• The Kenya Civil Aviation Authority (KCAA) registered 87 new aircraft last year, up from 48 fresh listings in 2018.
  • Local business magnates, politicians and new millionaires are the ones competing in leasing and owning private planes.
  • Large-scale farmers and ranchers based in Nanyuki, Kitale, Laikipia and Narok are also giving the politicians and business magnets a run for their money.

The Kenyan airspace is slowly getting crowded with each passing day as more and more moneyed Kenyans dump their cars and take to the skies.

In 2019 alone, registration of new aircraft owned by wealthy Kenyans and private aviation firms nearly doubled. On average 6 aircraft were registered per month in the last one year.

Choppers packed at a past political event in Kenya. (kenyastockholm.)
Choppers packed at a past political event in Kenya. (kenyastockholm.)

The Kenya Civil Aviation Authority (KCAA) registered 87 new aircraft last year, up from 48 fresh listings in 2018, pushing the number of planes in the country to 1,548, excluding those owned by the National Police Service and the Kenya Defence Forces.

“There is a spike which we can only attribute to increased demand for these equipment, which for us is good progress in the aviation sector,” said KCAA Director-General Gilbert Kibe, Business Daily reported.

KCAA Director General Gilbert Kibe
KCAA Director General Gilbert Kibe

Aero Club of East Africa – a lobby group of private aircraft owners – attributed the growth in the number of registered planes to Nairobi’s rising status as the region’s business hub and a growing number of wealthy individuals with the means to own and maintain an aircraft.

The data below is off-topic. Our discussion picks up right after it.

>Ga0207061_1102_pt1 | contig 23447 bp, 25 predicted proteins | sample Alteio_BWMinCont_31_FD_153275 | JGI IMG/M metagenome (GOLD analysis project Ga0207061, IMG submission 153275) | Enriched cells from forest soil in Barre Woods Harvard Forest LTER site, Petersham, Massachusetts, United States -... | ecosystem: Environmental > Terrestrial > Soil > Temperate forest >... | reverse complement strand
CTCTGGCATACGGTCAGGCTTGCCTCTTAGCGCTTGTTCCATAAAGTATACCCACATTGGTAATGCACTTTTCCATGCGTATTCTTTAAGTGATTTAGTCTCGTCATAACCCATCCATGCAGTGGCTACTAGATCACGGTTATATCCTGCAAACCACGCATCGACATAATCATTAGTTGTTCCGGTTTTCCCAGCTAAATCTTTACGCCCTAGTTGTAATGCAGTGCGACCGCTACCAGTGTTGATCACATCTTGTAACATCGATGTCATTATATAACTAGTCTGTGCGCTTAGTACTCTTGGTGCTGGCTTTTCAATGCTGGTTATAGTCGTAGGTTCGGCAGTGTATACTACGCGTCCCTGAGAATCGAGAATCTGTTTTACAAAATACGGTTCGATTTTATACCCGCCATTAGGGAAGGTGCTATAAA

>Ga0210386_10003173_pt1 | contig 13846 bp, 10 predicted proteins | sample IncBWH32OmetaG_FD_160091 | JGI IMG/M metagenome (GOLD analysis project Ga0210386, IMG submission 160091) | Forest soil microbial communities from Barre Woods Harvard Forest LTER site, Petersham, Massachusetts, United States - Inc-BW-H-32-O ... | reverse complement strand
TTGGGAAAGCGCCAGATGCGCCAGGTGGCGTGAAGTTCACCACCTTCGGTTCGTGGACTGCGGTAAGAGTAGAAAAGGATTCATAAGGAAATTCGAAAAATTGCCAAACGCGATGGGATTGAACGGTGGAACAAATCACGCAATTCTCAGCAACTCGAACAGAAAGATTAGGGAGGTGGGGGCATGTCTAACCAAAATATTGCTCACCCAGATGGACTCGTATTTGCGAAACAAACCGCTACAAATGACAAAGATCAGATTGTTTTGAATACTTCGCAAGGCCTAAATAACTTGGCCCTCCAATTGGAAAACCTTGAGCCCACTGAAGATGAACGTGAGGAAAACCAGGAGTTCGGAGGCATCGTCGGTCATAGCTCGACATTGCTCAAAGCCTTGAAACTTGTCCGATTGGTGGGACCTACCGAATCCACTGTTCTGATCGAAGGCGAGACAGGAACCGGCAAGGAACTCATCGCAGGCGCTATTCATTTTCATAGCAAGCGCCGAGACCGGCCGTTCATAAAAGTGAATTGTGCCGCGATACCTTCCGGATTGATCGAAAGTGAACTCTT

The 1,548 aircraft comprise those belonging to operators of scheduled and charter flights and privately-owned planes that operate from small airports and airstrips.

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Kenya's former Prime Minister, Raila Odinga, embarks from a chopper at a a past event. (SDE).
Kenya's former Prime Minister, Raila Odinga, embarks from a chopper at a a past event. (SDE).

Local business magnates, politicians and new millionaires are the ones competing in leasing and owning private planes. According to the Africa Wealth 2019 report published by Mauritius-based AfrAsia Bank, about 356 billionaires were living in Kenya as of 2018 majority of whom own more than one aircraft.

Large-scale farmers and ranchers based in Nanyuki, Kitale, Laikipia and Narok are also giving the politicians and business magnets a run for their money.

A section of Wilson Airport
A section of Wilson Airport

While farmers mostly use their small aircraft to spray their crops, wealthy individuals acquire aircraft to satisfy their ambitions for reliable and personalised travel besides convenience.

Last year, Wilson Airport in Nairobi which handles about 90% of domestic flights placed on auction 15 aircraft which had been abandoned at the facility as it struggled with space constraints.